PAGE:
Gripping a brittle 1-0 lead for the better part of the first period and the full scope of the second, Providence went into roly-poly mode in the climax, allowing the Boston College Eagles to whip home three unanswered strikes and cement a stodgy 3-1 decision at Schneider Arena.
“We played forty good minutes, and then in the third period, BC wanted it more than we did,” said Deraney flatly. “They were down by a goal, and they just came out, they won more one-on-one battles, and they made the big plays when they had to, and we didn’t.”
Period by period, the output from the Friars stick rack either lessened or failed to escalate. They ran up a substantial bushel of 26 registered shots over the first two periods -13 apiece for each frame- and drew first blood at the 12:07 mark of the opening period through a jumpy shorthanded rush.
With Mari Pehkonen newly jailed for interference at 11:56, penalty killer Katy Beach chased down Eagle Kelli Stack’s fugitive face-off win and throttled with it down the near alley to set up a face-to-face confrontation with netminder Molly Schaus (34 saves). Inducing the distinguished veteran stopper to embrace the far post, Beach left a rebound square in the crease for associate forward Kate Bacon to swoop in and tuck home.
From there, though, an expectable goalies’ dual between Schaus and Genevieve Lacasse (27 saves) crossed the surface. The Eagles whiffed on their first 20 stabs at Lacasse and egregiously spilled a savory four power plays over their two periods of silence.
But on the flip side, the itching host club blew five extra-body invitations, four of them full length and most of them with no more than two shots to speak of. When BC’s Meghan Fardelmann took her second citation of the day in the second minute of the closing frame, the Friars’ strike force took a slug of Rockstar and leveled four shots at Schaus before Fardelmann’s release.
Nothing doing, though.
“I don’t’ think we tested her enough to really have her make a difference,” mused Deraney in reference to Schaus’ show. “We had some opportunities to add on (to our lead) and we missed the net. We had some good, clear cut chances and we just gotta add on. We didn’t. We allowed them to stick around, and when you do that to a good team, you’re living dangerously.”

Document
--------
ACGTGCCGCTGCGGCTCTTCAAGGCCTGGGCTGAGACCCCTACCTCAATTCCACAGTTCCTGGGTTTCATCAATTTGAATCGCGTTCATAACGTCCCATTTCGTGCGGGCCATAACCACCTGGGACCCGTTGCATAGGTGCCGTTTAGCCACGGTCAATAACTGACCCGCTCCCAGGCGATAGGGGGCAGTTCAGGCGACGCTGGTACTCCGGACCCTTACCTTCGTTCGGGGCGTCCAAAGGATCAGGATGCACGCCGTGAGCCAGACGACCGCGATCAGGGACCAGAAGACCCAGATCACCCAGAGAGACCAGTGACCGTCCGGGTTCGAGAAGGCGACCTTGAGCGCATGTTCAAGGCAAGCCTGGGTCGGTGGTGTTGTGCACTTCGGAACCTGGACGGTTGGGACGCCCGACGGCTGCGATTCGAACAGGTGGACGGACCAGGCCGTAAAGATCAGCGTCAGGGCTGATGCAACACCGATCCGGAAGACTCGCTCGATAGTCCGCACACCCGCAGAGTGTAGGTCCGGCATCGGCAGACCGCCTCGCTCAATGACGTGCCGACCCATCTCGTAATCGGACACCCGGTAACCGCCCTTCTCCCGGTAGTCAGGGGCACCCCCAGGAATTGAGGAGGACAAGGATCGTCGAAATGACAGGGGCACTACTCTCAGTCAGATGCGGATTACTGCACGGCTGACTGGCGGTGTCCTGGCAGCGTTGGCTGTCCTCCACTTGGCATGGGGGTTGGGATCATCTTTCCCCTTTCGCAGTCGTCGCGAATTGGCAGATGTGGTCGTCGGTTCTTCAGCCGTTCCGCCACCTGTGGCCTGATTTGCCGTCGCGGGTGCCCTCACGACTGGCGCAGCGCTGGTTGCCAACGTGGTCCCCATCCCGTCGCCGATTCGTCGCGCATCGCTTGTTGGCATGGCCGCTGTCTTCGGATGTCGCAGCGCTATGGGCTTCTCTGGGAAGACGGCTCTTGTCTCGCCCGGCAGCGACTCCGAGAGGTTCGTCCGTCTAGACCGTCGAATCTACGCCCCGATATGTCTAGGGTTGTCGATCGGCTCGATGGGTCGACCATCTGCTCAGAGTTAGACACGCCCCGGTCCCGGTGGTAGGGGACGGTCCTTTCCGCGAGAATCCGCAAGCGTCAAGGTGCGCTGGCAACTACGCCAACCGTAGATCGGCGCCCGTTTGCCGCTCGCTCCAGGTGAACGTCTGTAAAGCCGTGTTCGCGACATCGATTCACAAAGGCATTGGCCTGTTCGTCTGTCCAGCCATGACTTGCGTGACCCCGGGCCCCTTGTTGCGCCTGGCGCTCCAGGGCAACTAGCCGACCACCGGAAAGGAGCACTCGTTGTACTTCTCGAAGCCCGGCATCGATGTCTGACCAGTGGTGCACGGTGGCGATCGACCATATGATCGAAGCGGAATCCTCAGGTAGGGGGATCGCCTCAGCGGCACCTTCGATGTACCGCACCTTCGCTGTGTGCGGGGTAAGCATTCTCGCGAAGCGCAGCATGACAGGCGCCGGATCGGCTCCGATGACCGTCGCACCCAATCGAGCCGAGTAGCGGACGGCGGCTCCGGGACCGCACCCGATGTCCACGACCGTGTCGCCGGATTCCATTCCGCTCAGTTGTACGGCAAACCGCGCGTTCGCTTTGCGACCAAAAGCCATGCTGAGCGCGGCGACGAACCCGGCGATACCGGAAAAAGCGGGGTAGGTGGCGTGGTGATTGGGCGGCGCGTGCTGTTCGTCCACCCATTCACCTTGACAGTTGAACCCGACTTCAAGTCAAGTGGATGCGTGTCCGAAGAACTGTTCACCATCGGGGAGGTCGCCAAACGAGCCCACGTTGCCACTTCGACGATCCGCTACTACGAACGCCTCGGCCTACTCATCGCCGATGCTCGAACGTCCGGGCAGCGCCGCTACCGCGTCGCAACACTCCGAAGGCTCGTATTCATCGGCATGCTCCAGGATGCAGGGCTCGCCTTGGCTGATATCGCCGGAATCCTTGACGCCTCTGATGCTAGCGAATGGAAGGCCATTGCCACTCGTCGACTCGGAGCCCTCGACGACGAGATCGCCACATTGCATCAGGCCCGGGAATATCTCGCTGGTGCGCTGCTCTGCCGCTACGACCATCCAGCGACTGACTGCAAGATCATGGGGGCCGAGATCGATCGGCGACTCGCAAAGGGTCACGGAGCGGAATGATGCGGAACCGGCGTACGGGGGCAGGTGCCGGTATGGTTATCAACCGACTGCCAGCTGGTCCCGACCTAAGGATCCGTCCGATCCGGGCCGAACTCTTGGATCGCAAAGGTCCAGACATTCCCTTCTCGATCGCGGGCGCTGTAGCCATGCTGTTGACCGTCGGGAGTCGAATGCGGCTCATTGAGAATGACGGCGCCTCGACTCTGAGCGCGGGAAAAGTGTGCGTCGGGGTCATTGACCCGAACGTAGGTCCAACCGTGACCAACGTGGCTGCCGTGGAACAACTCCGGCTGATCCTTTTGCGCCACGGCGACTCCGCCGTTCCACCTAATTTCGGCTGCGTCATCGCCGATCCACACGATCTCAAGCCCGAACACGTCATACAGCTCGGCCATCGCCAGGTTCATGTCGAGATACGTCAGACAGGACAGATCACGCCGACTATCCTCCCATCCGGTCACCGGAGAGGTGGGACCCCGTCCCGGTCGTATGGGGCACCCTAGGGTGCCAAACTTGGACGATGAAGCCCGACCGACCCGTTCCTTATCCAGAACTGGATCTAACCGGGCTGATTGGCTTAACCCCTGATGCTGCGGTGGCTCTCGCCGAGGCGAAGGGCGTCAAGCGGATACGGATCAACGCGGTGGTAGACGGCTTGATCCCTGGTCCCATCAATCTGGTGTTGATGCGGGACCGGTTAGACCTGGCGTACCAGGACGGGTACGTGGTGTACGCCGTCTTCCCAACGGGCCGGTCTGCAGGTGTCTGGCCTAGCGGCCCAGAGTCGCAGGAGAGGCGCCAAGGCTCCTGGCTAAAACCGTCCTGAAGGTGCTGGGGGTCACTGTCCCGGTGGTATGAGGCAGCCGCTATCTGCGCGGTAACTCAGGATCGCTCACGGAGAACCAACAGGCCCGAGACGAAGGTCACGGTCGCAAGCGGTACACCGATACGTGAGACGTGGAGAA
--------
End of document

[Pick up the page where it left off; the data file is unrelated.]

Rolling along in the depths of the Boston zone at the conclusion of Fardelmann’s two-minute sentence, PC eventually turned the puck over and braced itself for a breakout. None other than the fresh-out-the-box Fardelmann absorbed Mary Restuccia’s moving feed, snaked it through the three zones, and snuck in her long-awaited first goal of the season –and the Eagles’ long-awaited equalizer, which may have been at 16:44 of the second if not for a washout- through a backhander homeward bound within the near post.
Barely three minutes later, one of the first protracted patches of time that saw no tests on Schaus whatsoever, Andrea Green slugged the eventual winner from the far circle top to the right of Lacasse and enticed a pile-on from her colleagues in her kneeling, fist-pumping celebration.
Suddenly, the momentum had turned a 180, slapping the Friars into an all-too-familiar pothole. For the fifth time in seven outings –the two exceptions being definitive triumphs- Providence found itself anarchically cramming for an equalizer.
Within the less-than-thirteen-minute stretch drive, the Friars drew yet another power play a quick 47 after Green’s tally, but cultivated nothing in the way of shots. They bounced one attempt off Schaus with under five minutes to spare and another PP in hand, only to cut it off via Arianna Rigano’s interference infraction at the 15:48 mark. Their collective skates dulled by another degree when Chrisie Jensen was flagged at 16:19, ultimately granting the Eagles a 27-second 5-on-3 edge.
And in the final minute, with a 5-on-4 set-up dictated by PC’s vacant cage and coincidental roughing minors to Beach and Stephanie Olchowski, BC’s Tracy Johnson, who had scooped up a helper on Green’s decider, whipped home the insurance point.
Scrap that gravy goal from the equation, and the Friars more or less have a full package of single-goal falters to their credit. Expectably, the “falter” half of that stat is the prevailing term in a dream-big locker room weary of slights and clips to the chin.
“It’s not good enough,” said Deraney, unable to pick out or cook up any more solace in these repetitive results. “It’s a hollow statement to (accept moral victories). We can’t rest our hat on that. We’re past that point now. We have to get the job done.”
Al Daniel can be reached at email@example.com
This article originally appeared in the Friartown Free Press